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Peru continues to be a very macho, male-dominated society. Although women are a growing part of the professional workforce and a relatively recent feminist movement is evident in urban areas, women do not yet occupy the (still unequal) position they do in many Western societies. Still, women should not encounter any insurmountable difficulties traveling in Peru.

However, women should not be surprised to encounter perhaps unwelcome attention from men, especially if traveling alone. Many Peruvian men consider gringas -- essentially, any foreign women -- to be more sexually open than Peruvian women; thus, foreigners are frequently the targets of their advances. Blonde women are frequently singled out. Piropos, come-ons that are usually meant as innocuous compliments rather than as crude assessments of a woman's physical attractiveness or sexuality, are common in Latin America. However, comments can occasionally be crude and demeaning, and groping is not unheard of in public places (such as on crowded buses). Sexual assaults are rare, but the threat felt by some women, especially if they do not comprehend the Spanish slang employed in come-ons, is understandable.

Many men, as well as Peruvian women, might be curious about why a woman isn't married or traveling with a boyfriend. A woman traveling alone could elicit comments of sympathy or even pity. Wearing a ring on your wedding finger and deflecting comments and advances with a story about your husband working in Lima and meeting you in 2 days (or something to that effect) could be a useful tactic. In general, the problem is much more pronounced in large cities than in small towns and the countryside. Amerindian populations are conservative and even shy in dealing with foreigners, including women.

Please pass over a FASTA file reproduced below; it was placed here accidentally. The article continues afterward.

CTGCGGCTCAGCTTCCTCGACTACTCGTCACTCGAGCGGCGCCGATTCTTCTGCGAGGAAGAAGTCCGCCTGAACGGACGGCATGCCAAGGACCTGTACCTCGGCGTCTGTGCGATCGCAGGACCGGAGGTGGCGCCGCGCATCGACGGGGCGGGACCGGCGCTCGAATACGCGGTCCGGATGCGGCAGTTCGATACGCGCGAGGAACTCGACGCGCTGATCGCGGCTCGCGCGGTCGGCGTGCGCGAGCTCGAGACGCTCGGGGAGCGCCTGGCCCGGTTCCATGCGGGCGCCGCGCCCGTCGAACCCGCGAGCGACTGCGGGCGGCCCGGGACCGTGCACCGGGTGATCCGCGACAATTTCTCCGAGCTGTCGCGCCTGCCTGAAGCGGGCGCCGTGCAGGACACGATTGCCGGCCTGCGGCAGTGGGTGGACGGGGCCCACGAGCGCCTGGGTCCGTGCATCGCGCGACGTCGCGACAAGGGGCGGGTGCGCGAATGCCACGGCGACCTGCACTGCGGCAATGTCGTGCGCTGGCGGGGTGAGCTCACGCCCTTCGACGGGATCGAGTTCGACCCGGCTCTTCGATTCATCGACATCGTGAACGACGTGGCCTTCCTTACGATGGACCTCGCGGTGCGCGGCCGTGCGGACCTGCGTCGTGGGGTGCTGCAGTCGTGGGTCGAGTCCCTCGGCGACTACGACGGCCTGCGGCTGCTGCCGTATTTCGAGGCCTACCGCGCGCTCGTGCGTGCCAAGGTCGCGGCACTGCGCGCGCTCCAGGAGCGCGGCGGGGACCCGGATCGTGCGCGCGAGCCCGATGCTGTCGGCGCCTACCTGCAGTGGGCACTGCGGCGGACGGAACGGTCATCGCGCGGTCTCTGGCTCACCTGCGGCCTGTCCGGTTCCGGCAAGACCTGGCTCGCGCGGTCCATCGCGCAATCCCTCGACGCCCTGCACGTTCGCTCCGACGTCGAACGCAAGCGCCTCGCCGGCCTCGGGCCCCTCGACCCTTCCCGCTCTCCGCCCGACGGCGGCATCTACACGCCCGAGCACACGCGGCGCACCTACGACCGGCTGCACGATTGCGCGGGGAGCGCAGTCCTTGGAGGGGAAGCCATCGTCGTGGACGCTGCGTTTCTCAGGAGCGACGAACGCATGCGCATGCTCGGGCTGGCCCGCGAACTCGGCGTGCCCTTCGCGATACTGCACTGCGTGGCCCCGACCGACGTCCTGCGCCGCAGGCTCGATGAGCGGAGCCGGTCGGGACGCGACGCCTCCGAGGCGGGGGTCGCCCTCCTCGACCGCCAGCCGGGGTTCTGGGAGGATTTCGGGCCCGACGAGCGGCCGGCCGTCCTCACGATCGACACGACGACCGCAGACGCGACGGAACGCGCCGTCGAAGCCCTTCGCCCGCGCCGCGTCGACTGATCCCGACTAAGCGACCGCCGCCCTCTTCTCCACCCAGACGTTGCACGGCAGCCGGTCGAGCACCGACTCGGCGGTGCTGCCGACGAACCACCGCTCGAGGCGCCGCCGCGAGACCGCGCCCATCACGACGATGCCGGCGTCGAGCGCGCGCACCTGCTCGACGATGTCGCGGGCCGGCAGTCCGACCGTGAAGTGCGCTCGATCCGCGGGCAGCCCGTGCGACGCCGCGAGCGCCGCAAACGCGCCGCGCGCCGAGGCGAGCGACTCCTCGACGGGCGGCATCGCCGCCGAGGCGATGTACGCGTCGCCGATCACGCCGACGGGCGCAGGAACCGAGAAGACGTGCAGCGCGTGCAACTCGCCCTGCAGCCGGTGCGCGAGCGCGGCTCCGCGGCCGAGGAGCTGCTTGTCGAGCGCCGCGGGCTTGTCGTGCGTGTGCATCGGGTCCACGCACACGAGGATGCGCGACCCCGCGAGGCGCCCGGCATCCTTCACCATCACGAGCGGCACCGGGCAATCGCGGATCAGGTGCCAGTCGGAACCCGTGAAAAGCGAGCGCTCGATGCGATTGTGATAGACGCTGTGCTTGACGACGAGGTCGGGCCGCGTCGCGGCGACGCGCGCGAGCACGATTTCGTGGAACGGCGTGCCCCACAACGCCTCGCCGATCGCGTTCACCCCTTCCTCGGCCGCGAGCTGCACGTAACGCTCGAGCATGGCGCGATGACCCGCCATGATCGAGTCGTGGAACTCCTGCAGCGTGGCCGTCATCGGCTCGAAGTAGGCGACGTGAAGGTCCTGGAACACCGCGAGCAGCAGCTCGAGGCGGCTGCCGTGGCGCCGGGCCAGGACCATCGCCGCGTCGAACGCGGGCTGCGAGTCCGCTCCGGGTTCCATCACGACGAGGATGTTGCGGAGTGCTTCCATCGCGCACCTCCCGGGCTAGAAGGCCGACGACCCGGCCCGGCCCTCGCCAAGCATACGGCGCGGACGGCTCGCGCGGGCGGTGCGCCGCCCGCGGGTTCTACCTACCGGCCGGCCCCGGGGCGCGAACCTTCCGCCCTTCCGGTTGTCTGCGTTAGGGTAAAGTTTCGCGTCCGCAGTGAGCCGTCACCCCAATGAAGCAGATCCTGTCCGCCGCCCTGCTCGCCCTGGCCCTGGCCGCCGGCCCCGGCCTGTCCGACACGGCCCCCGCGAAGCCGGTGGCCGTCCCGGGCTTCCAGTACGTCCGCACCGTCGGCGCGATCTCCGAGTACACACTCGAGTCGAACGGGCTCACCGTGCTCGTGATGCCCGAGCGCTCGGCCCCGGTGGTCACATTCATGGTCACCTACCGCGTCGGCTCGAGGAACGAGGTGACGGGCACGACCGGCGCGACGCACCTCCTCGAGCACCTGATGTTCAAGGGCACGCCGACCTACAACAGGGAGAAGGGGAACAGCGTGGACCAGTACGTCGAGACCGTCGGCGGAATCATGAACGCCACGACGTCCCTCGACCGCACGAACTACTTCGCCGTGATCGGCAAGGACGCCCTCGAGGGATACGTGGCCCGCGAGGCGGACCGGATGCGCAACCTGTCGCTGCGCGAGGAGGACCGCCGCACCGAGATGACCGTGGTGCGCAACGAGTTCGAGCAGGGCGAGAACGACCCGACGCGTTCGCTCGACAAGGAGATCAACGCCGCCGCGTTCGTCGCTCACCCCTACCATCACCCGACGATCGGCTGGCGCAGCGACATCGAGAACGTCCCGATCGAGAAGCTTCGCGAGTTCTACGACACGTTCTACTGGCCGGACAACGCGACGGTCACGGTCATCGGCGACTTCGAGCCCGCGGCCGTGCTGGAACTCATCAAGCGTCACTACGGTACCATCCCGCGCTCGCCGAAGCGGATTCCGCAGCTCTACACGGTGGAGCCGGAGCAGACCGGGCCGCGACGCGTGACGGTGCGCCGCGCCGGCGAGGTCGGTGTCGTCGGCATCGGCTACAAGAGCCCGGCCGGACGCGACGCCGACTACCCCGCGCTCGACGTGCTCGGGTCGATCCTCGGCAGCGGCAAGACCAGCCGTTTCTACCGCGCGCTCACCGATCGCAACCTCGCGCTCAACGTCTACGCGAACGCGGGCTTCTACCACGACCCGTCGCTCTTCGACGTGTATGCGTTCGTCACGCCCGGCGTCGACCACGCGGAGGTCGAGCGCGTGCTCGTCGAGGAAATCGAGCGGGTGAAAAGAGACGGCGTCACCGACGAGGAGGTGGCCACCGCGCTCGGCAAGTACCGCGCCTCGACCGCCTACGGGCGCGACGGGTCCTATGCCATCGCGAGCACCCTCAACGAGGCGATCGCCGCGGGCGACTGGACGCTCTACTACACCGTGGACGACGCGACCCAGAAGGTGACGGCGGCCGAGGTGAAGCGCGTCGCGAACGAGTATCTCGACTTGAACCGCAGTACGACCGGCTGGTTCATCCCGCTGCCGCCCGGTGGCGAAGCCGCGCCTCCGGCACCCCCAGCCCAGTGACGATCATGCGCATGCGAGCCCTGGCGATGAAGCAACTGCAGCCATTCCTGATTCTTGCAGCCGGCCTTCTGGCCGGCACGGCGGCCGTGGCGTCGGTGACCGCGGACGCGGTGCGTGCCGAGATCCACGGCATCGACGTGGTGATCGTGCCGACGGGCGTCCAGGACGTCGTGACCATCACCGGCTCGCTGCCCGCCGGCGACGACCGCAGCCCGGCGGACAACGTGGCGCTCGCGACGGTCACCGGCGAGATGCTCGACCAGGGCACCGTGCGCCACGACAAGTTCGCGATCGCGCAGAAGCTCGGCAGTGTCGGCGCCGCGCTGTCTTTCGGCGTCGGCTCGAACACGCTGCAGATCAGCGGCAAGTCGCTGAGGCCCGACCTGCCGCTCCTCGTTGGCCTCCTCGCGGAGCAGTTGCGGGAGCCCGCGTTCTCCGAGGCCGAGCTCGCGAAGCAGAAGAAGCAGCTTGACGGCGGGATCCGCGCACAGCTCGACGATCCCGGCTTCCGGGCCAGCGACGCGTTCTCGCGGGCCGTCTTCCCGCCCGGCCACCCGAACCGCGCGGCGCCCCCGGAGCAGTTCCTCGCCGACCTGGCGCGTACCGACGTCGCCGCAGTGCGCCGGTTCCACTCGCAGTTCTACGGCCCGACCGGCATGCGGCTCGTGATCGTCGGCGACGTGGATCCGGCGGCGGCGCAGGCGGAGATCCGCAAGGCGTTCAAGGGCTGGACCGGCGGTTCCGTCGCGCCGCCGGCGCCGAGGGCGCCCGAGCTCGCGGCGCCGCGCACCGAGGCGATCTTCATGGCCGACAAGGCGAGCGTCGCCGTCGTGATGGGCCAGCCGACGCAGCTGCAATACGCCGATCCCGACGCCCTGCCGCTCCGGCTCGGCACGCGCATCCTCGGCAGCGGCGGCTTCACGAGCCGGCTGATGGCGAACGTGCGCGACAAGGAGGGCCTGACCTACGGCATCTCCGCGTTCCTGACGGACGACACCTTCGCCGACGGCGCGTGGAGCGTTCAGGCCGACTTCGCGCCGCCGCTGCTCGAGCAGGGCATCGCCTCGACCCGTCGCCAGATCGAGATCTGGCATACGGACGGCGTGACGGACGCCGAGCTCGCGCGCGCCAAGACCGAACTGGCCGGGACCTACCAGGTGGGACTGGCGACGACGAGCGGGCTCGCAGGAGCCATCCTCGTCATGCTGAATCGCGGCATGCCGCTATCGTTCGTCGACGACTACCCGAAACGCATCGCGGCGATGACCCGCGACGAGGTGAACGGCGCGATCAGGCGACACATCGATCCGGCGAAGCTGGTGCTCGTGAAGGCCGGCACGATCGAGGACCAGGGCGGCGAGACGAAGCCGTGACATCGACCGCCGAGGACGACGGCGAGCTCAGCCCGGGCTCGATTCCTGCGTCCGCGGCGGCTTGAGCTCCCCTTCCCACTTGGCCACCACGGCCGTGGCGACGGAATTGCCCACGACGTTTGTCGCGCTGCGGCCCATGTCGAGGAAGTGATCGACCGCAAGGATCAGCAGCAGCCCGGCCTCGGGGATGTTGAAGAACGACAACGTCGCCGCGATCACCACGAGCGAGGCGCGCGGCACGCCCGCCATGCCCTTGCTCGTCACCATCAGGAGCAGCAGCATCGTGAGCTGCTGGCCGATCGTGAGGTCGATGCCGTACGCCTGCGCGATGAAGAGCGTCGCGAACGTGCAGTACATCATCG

Women on the receiving end of catcalls and aggressive come-ons should do what Peruvian women do: Ignore them. If that doesn't succeed, contact the tourist police. Although some Peruvian men might be innocently interested in meeting a foreign woman, it is not a good idea to accept an invitation to go anywhere alone with a man.

Women traveling in a group with other females, or especially with a man, are less likely to attract unwanted attention from men. Although I would hesitate to tell a woman friend that she should not travel alone in Peru, traveling with even one other woman might feel like a safer situation for many women, at least psychologically. If you are traveling alone, never walk alone at night anywhere -- always call for a registered taxi. It's also a good idea to have a whistle handy; a piercing sound blast will deter almost any aggressor.

Note: This information was accurate when it was published, but can change without notice. Please be sure to confirm all rates and details directly with the companies in question before planning your trip.